Decision day looms over expanding beagle breeding farm

100,000 people have signed petitions against expanding a beagle breeding farm in East Yorkshire.
100,000 people have signed petitions against expanding a beagle breeding farm in East Yorkshire.
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Animal lovers are bracing themselves for a decision over plans to expand a controversial beagle and ferret breeding farm in East Yorkshire.

Over 100,000 people have signed petitions against the plans by Yorkshire Evergreen for the facility in Grimston, in Holderness.

Rock legend Sir Brian May, Downton star Peter Egan and BBC Radio 2 presenter Mark Radcliffe have all called on the Government to turn down the plans. May said there was “no justification for forcing dogs to suffer in experiments.”

A final decision by Communities Secretary Greg Clark was due by today, although his department said there was no guarantee it would happen.

Evergreen, known as B&K, which is owned by US multinational animal supplier, Marshall BioResources, appealed after the plans were rejected by East Riding councillors in 2013. Anti-vivisectionists have said the Government should intervene after an Italian court convicted three executives in January at a beagle-breeding facility, owned by the same firm, of cruelty. Green Hill in Montichiari was closed down in 2012 and 3,000 dogs were released to be rehomed. President of the National Anti-Vivisection Society Jan Creamer said: “NAVS urges the Secretary of State to dismiss these deadly plans and do the right thing in the name of science, the public and the animals who will be destined to suffer if the facility goes ahead.”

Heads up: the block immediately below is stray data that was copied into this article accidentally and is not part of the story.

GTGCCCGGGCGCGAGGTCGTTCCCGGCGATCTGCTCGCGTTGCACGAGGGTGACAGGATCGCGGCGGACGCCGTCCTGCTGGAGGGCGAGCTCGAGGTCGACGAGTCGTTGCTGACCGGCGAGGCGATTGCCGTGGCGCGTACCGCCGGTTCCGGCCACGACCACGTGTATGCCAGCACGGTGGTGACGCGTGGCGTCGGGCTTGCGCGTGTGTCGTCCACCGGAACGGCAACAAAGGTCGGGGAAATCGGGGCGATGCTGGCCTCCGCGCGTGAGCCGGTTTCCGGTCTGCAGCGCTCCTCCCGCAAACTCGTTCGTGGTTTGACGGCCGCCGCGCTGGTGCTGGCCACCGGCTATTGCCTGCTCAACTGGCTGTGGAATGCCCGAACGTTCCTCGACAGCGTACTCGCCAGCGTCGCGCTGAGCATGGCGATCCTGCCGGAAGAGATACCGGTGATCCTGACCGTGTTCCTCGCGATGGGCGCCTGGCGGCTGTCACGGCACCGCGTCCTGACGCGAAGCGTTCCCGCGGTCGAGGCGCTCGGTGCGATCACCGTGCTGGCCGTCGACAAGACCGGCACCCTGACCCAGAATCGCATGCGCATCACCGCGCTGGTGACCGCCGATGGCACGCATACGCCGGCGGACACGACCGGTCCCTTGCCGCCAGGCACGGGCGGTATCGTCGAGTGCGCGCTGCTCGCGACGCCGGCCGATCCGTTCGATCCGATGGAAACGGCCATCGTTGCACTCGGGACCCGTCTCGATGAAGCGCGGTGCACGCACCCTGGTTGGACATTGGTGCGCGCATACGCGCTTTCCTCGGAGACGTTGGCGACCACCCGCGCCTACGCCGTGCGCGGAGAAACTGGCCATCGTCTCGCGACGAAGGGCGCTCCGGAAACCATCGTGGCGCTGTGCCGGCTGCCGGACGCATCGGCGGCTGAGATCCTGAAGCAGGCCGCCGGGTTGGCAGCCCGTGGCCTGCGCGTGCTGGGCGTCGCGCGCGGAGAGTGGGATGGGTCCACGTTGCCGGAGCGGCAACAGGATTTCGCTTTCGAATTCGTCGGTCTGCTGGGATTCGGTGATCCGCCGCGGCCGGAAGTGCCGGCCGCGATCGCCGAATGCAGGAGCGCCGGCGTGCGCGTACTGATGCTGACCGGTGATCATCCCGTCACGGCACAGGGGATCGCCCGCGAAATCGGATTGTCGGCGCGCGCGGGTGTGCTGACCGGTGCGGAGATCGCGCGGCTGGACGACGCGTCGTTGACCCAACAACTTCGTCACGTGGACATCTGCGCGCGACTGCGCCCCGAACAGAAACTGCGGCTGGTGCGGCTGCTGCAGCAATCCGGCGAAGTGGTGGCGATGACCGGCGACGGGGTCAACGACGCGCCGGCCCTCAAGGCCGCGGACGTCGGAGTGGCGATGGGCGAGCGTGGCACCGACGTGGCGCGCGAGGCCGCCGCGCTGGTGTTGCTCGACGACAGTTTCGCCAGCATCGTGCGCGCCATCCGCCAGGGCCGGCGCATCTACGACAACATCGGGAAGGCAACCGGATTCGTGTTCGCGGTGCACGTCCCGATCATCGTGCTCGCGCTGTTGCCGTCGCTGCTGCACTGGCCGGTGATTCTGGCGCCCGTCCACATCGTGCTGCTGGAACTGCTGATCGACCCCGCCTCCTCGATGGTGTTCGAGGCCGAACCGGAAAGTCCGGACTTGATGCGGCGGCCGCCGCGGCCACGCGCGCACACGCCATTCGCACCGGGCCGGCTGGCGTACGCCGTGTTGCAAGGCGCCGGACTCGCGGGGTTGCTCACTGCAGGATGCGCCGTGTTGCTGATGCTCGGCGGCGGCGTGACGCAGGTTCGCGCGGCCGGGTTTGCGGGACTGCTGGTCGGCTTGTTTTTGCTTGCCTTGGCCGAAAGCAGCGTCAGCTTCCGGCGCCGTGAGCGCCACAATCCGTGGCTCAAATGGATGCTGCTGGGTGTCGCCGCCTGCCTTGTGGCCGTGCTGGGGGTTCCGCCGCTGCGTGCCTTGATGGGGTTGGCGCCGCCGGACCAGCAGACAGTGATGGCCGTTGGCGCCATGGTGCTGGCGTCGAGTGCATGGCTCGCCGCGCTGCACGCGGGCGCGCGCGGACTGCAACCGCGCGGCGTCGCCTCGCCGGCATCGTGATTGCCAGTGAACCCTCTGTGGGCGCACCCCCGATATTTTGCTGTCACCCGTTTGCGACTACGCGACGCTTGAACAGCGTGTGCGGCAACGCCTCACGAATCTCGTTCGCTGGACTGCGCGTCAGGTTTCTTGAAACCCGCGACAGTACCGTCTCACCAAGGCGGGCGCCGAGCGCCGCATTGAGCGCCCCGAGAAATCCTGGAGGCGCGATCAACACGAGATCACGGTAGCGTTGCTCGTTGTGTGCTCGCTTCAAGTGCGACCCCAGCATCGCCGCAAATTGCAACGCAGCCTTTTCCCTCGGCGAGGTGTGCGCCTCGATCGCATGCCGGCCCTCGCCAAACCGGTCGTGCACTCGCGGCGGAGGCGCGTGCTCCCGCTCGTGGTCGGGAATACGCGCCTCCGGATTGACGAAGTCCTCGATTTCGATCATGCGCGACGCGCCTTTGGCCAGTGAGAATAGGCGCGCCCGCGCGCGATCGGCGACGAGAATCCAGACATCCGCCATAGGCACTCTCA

Latest statistics show that 3,554 dogs were experimented on in Britain, marking a 10 per cent rise from the year before. Almost all are killed at the end of the experiments. Chris Magee, Head of Policy and Media for Understanding Animal Research, said allowing the plans would help the dogs’ welfare as they would no longer have to be flown in from abroad. He added: “As the European Commission confirmed earlier this month, we are not yet at the stage where animals can be replaced in the fight against human and animal diseases, so we must proceed as kindly as we can in the circumstances”